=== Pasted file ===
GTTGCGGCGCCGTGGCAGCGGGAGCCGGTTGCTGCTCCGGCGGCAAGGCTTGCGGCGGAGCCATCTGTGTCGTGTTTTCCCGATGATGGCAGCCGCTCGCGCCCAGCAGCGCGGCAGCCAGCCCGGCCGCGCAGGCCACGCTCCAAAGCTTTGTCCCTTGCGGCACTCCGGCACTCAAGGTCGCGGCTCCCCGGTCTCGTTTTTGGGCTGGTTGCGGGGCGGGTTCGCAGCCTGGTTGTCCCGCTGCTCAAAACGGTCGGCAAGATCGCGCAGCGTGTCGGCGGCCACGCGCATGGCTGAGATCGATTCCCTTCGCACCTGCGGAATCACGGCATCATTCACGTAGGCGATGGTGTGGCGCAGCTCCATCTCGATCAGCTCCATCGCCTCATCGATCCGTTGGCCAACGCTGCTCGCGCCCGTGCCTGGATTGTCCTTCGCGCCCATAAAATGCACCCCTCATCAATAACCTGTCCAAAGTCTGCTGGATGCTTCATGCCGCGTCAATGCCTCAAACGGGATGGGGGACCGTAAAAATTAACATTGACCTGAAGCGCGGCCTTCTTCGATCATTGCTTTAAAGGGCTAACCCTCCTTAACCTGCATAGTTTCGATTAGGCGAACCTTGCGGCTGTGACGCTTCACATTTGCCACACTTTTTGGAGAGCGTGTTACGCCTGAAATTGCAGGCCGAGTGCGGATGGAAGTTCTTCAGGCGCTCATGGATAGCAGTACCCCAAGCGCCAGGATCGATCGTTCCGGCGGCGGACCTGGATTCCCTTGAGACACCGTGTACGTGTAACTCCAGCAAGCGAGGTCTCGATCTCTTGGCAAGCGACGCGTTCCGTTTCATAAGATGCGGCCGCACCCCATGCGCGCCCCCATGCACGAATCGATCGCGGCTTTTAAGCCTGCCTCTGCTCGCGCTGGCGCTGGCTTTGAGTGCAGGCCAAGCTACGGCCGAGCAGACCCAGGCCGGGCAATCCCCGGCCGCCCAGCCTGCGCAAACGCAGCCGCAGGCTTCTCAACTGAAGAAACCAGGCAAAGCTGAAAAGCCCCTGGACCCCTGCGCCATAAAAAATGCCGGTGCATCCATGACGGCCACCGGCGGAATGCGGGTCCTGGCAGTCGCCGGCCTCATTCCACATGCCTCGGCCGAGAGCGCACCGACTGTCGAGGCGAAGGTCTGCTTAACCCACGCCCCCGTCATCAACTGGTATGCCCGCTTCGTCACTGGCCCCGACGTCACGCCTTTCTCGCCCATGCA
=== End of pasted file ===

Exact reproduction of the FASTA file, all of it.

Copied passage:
GTTGCGGCGCCGTGGCAGCGGGAGCCGGTTGCTGCTCCGGCGGCAAGGCTTGCGGCGGAGCCATCTGTGTCGTGTTTTCCCGATGATGGCAGCCGCTCGCGCCCAGCAGCGCGGCAGCCAGCCCGGCCGCGCAGGCCACGCTCCAAAGCTTTGTCCCTTGCGGCACTCCGGCACTCAAGGTCGCGGCTCCCCGGTCTCGTTTTTGGGCTGGTTGCGGGGCGGGTTCGCAGCCTGGTTGTCCCGCTGCTCAAAACGGTCGGCAAGATCGCGCAGCGTGTCGGCGGCCACGCGCATGGCTGAGATCGATTCCCTTCGCACCTGCGGAATCACGGCATCATTCACGTAGGCGATGGTGTGGCGCAGCTCCATCTCGATCAGCTCCATCGCCTCATCGATCCGTTGGCCAACGCTGCTCGCGCCCGTGCCTGGATTGTCCTTCGCGCCCATAAAATGCACCCCTCATCAATAACCTGTCCAAAGTCTGCTGGATGCTTCATGCCGCGTCAATGCCTCAAACGGGATGGGGGACCGTAAAAATTAACATTGACCTGAAGCGCGGCCTTCTTCGATCATTGCTTTAAAGGGCTAACCCTCCTTAACCTGCATAGTTTCGATTAGGCGAACCTTGCGGCTGTGACGCTTCACATTTGCCACACTTTTTGGAGAGCGTGTTACGCCTGAAATTGCAGGCCGAGTGCGGATGGAAGTTCTTCAGGCGCTCATGGATAGCAGTACCCCAAGCGCCAGGATCGATCGTTCCGGCGGCGGACCTGGATTCCCTTGAGACACCGTGTACGTGTAACTCCAGCAAGCGAGGTCTCGATCTCTTGGCAAGCGACGCGTTCCGTTTCATAAGATGCGGCCGCACCCCATGCGCGCCCCCATGCACGAATCGATCGCGGCTTTTAAGCCTGCCTCTGCTCGCGCTGGCGCTGGCTTTGAGTGCAGGCCAAGCTACGGCCGAGCAGACCCAGGCCGGGCAATCCCCGGCCGCCCAGCCTGCGCAAACGCAGCCGCAGGCTTCTCAACTGAAGAAACCAGGCAAAGCTGAAAAGCCCCTGGACCCCTGCGCCATAAAAAATGCCGGTGCATCCATGACGGCCACCGGCGGAATGCGGGTCCTGGCAGTCGCCGGCCTCATTCCACATGCCTCGGCCGAGAGCGCACCGACTGTCGAGGCGAAGGTCTGCTTAACCCACGCCCCCGTCATCAACTGGTATGCCCGCTTCGTCACTGGCCCCGACGTCACGCCTTTCTCGCCCATGCA